FIG. 3 is a schematic drawing showing one arrangement for the logic circuits, followed by a schematic drawing illustrative of one way in which the color ratio output signals and the range signal source may be used. The output signals from the photomultipliers 34, 36, and 38 are respectively designated as signals A1, A2 and A3. These three signals are respectively applied through three summing resistors respectively 52, 54, 56, to a summing junction 58. The summing junction is connected to three respective divider circuits 60, 62, 64. These circuits are well known operational amplifier arrangements which perform a division operation on their two inputs. The second input to divider circuit 60 is the signal A1. The second input to the divider circuit 62 is the signal A2. The second input to the divider circuit 64 is the signal A3.
The outputs of the three divider circuits 60, 62 and 64 are respectively applied to three amplifiers 66, 68, and 70. The gain of these 3 amplifiers is set to some level K so that the outputs from the respective amplifiers 66, 68 and 70 will equal the three values ##EQU2## which are the normalized amplitude ratios of the three light frequencies. From these three signals the color of the surface in a scene from which the light is reflected is determined. Each different color will provide a different set of values for these three terms. These values may be digitized and stored for subsequent comparison and identification purposes. The range signal provides an indication of object continuity--a sharp change in range indicating a surface discontinuity. Thus, color and range can provide object recognition data.
It should be noted that in accordance with this invention, a multimode light source is employed which emits several different wave lengths of light simultaneously. These light beams are passed through the same optical system and thus traverse near-identical paths to the scattering surface and return. The amplitudes of the returned light beams are a function of the intensity of the emitting source, the range, the absorption of the medium through which the light passes, the angle of incidence on the scattering surface and the absorption and reflection characteristics of the material comprising the scattering surface. This invention isolates the absorption and reflection characteristics of the material comprising the scattering surface since this can provide a "signature" of the surface to aid in identification of the object which contains that surface.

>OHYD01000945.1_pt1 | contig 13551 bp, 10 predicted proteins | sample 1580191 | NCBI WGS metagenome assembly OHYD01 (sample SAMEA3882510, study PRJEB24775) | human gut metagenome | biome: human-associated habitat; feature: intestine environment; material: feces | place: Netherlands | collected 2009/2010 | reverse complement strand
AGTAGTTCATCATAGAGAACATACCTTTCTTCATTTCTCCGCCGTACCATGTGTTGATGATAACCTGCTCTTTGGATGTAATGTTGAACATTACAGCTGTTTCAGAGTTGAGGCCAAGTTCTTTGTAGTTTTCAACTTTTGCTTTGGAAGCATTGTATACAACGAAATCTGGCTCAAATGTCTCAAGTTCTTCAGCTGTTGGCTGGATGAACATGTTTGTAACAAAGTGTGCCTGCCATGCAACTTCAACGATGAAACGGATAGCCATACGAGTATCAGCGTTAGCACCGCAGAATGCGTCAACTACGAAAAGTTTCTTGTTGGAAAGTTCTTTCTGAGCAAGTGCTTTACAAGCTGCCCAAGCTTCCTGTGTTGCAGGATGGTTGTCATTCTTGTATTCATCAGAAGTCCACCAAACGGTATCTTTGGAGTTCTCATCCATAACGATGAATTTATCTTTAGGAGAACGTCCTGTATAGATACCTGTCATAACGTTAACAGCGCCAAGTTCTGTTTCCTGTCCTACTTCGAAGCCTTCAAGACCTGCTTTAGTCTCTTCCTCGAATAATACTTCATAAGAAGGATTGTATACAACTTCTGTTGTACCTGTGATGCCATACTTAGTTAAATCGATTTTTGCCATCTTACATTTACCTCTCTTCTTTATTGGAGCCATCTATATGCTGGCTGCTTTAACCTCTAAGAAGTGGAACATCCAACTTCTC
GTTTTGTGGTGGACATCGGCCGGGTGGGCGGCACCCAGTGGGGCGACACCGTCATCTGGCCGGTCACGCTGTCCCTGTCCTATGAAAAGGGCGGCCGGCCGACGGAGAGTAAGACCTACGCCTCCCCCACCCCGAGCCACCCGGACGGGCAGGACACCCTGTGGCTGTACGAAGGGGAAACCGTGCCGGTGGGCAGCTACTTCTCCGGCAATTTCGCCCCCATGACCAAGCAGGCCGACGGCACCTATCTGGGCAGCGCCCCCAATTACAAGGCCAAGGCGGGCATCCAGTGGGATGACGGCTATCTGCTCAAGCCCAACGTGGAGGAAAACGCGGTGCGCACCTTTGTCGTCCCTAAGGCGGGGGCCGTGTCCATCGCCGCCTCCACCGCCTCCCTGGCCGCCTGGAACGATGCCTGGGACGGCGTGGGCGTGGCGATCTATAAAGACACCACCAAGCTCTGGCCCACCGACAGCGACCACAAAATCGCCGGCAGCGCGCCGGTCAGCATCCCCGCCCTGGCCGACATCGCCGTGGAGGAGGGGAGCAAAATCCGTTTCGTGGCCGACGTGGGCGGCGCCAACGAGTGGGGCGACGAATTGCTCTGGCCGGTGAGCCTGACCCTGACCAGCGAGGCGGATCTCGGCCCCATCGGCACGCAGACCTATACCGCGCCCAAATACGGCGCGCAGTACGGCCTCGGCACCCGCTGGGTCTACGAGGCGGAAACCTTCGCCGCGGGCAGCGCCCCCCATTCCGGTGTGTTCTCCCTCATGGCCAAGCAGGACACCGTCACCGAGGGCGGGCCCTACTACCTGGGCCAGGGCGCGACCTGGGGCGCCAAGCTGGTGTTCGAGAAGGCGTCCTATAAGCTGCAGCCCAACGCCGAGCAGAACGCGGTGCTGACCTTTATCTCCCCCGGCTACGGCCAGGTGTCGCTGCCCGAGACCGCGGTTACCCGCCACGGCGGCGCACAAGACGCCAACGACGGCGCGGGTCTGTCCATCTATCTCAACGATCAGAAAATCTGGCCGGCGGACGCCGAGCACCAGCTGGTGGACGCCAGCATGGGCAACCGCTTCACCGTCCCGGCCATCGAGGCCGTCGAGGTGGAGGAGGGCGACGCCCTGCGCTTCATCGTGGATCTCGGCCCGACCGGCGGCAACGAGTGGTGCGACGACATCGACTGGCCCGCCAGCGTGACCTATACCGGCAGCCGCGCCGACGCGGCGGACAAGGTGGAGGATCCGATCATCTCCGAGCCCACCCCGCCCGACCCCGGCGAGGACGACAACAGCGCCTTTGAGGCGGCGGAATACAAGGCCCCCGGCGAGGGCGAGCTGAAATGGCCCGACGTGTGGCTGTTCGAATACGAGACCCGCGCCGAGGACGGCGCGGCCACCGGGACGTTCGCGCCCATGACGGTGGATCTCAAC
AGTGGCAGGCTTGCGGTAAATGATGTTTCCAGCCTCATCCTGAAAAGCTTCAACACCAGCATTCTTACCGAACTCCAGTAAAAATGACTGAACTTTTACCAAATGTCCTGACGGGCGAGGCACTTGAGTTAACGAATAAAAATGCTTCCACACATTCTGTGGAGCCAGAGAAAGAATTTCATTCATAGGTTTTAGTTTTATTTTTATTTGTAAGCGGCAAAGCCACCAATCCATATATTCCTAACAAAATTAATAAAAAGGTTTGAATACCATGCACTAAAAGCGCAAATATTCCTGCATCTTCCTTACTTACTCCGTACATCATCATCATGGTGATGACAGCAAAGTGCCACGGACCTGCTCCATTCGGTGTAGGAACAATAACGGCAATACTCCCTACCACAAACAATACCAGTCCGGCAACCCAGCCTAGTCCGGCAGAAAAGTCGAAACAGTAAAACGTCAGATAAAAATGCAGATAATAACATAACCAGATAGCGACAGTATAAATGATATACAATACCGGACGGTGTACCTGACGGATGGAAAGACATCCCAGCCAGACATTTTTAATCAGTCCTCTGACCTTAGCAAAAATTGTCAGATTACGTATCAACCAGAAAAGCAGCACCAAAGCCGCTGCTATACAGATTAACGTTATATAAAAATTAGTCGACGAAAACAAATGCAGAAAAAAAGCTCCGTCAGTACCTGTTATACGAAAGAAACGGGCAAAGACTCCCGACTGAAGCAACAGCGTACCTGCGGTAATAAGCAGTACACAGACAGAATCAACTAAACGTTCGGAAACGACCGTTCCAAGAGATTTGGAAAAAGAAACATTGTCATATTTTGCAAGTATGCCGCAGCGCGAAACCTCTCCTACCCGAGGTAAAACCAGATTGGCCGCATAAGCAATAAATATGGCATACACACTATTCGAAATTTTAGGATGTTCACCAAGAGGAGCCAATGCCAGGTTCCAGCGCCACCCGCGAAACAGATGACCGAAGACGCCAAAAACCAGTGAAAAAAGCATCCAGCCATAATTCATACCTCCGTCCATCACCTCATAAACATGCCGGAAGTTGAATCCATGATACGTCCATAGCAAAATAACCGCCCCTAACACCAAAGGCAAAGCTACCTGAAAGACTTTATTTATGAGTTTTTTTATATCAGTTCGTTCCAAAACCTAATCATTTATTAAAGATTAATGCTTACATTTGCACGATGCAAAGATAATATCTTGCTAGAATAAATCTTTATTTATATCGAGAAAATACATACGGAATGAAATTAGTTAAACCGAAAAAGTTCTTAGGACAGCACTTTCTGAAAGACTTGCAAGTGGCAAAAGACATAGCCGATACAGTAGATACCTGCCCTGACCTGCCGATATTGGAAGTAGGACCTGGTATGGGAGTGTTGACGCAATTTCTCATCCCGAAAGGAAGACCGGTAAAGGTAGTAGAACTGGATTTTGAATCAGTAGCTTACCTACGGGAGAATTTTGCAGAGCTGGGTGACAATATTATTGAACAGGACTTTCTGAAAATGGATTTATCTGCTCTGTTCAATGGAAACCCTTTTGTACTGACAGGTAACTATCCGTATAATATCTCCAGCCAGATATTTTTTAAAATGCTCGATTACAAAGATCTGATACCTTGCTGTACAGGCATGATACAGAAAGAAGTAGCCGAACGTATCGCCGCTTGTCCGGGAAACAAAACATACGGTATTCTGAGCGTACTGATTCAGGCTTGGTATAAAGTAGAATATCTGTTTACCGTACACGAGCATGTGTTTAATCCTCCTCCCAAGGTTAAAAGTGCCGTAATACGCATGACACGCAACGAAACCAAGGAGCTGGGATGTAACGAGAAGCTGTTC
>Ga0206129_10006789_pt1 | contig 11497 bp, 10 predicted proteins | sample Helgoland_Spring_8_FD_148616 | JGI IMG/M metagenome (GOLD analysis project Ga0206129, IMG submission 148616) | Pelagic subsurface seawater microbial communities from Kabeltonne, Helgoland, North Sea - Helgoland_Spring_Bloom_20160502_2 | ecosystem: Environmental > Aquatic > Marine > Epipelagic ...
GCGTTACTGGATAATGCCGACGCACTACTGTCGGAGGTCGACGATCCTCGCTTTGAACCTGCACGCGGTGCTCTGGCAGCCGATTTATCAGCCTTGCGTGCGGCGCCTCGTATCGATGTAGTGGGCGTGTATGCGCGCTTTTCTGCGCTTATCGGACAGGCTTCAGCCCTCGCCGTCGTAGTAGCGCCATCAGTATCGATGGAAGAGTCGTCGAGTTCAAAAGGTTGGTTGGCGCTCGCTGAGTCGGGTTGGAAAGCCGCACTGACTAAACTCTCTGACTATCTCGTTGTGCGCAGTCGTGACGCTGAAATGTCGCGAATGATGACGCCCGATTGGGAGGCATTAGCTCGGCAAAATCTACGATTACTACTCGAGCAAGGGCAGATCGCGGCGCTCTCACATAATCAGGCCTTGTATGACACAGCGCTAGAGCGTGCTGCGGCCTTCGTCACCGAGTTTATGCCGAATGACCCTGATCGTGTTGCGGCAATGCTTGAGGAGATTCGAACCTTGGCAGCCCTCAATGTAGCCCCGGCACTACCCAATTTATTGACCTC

If the intensity for each emitted wave length is maintained constant, then the ratios of the relative amplitudes of the returned light beams, to a first order of approximation, should be independent of the range, angle of incidence and the absorption of the intervening medium, but will directly measure the relative absorption and scattering of points on the scattering surface at different wave lengths, thus providing spectroscopic characteristics which are unique for each material.
Referring back now to FIG. 3, by way of example of a simple recognition system, but not to serve as a limitation upon the invention, one arrangement for utilizing the information provided by the color ratio output signals and the range signal would be to convert the outputs from the respective amplifiers 66, 68 and 70, which are analog signals, to digital form and then to compare these with the information stored previously to determine the recognition of an object viewed in the scene. This can be accomplished by applying the outputs with respective amplifiers 66, 68 and 70 to three A to D converters respectively 71, 72 and 74. The range signal source output can also be applied to an A to D converter 76, if it is not already in the digital form. The outputs of the respective converters 70 through 76 are respectively applied to comparators 78, 80, 82 and 84. The outputs from the comparators, when an identity is achieved, may be applied to a display device 86 to indicate the occurrence of the identity.